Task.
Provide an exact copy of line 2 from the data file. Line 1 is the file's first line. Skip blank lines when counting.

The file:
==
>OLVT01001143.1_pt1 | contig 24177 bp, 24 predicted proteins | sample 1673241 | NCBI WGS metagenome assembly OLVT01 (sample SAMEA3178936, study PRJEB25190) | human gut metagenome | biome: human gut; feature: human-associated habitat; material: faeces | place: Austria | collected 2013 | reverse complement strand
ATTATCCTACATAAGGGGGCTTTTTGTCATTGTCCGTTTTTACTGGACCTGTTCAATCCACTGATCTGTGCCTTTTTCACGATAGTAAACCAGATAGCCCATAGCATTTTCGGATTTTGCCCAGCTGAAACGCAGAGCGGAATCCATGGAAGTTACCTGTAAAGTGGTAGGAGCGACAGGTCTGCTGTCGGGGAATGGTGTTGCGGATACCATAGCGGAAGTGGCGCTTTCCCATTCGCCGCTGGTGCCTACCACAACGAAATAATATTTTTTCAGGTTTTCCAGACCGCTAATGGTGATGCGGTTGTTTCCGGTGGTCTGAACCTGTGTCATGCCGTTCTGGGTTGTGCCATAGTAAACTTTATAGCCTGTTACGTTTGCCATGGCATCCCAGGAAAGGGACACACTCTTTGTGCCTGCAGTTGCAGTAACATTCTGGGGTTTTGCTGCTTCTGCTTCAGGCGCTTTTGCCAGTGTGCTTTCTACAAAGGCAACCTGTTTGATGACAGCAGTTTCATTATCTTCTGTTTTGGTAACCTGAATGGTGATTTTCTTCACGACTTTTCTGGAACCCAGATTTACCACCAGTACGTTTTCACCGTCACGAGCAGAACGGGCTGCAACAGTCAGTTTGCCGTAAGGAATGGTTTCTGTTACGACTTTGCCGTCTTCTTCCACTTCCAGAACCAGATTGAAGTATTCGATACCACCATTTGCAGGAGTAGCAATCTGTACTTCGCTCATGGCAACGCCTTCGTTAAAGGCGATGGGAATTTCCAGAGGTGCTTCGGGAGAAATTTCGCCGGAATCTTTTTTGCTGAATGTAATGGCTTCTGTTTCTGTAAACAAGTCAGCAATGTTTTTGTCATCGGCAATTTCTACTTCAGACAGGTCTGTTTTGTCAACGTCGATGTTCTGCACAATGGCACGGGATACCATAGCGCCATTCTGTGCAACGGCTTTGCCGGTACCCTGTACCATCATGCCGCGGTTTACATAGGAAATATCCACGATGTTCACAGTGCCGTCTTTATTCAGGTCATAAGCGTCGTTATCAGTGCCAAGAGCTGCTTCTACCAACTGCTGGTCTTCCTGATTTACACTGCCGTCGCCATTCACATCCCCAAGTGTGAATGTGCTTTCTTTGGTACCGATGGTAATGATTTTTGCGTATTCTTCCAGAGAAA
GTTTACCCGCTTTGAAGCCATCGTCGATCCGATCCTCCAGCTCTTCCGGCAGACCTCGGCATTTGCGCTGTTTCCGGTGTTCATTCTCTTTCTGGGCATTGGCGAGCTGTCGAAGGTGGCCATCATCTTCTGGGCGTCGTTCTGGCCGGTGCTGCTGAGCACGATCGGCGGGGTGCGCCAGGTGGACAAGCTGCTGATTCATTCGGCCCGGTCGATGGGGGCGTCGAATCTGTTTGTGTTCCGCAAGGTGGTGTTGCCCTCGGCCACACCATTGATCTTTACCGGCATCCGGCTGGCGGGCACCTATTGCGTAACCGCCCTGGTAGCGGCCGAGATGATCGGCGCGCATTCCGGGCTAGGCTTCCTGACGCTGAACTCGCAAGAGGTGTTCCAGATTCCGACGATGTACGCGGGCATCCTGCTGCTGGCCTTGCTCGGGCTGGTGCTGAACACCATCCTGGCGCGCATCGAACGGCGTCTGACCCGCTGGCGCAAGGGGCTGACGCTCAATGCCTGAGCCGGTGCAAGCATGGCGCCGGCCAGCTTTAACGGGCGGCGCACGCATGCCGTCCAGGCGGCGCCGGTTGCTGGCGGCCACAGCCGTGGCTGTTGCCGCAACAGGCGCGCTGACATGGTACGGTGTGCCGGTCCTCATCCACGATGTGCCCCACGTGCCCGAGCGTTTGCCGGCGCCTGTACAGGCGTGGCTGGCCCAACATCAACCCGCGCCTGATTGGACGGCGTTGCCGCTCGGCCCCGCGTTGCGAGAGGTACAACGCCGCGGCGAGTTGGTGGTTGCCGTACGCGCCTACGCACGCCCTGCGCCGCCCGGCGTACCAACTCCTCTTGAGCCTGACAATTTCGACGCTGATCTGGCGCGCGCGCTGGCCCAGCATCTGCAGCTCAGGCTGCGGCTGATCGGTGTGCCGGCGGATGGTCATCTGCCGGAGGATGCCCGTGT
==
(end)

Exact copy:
ATTATCCTACATAAGGGGGCTTTTTGTCATTGTCCGTTTTTACTGGACCTGTTCAATCCACTGATCTGTGCCTTTTTCACGATAGTAAACCAGATAGCCCATAGCATTTTCGGATTTTGCCCAGCTGAAACGCAGAGCGGAATCCATGGAAGTTACCTGTAAAGTGGTAGGAGCGACAGGTCTGCTGTCGGGGAATGGTGTTGCGGATACCATAGCGGAAGTGGCGCTTTCCCATTCGCCGCTGGTGCCTACCACAACGAAATAATATTTTTTCAGGTTTTCCAGACCGCTAATGGTGATGCGGTTGTTTCCGGTGGTCTGAACCTGTGTCATGCCGTTCTGGGTTGTGCCATAGTAAACTTTATAGCCTGTTACGTTTGCCATGGCATCCCAGGAAAGGGACACACTCTTTGTGCCTGCAGTTGCAGTAACATTCTGGGGTTTTGCTGCTTCTGCTTCAGGCGCTTTTGCCAGTGTGCTTTCTACAAAGGCAACCTGTTTGATGACAGCAGTTTCATTATCTTCTGTTTTGGTAACCTGAATGGTGATTTTCTTCACGACTTTTCTGGAACCCAGATTTACCACCAGTACGTTTTCACCGTCACGAGCAGAACGGGCTGCAACAGTCAGTTTGCCGTAAGGAATGGTTTCTGTTACGACTTTGCCGTCTTCTTCCACTTCCAGAACCAGATTGAAGTATTCGATACCACCATTTGCAGGAGTAGCAATCTGTACTTCGCTCATGGCAACGCCTTCGTTAAAGGCGATGGGAATTTCCAGAGGTGCTTCGGGAGAAATTTCGCCGGAATCTTTTTTGCTGAATGTAATGGCTTCTGTTTCTGTAAACAAGTCAGCAATGTTTTTGTCATCGGCAATTTCTACTTCAGACAGGTCTGTTTTGTCAACGTCGATGTTCTGCACAATGGCACGGGATACCATAGCGCCATTCTGTGCAACGGCTTTGCCGGTACCCTGTACCATCATGCCGCGGTTTACATAGGAAATATCCACGATGTTCACAGTGCCGTCTTTATTCAGGTCATAAGCGTCGTTATCAGTGCCAAGAGCTGCTTCTACCAACTGCTGGTCTTCCTGATTTACACTGCCGTCGCCATTCACATCCCCAAGTGTGAATGTGCTTTCTTTGGTACCGATGGTAATGATTTTTGCGTATTCTTCCAGAGAAA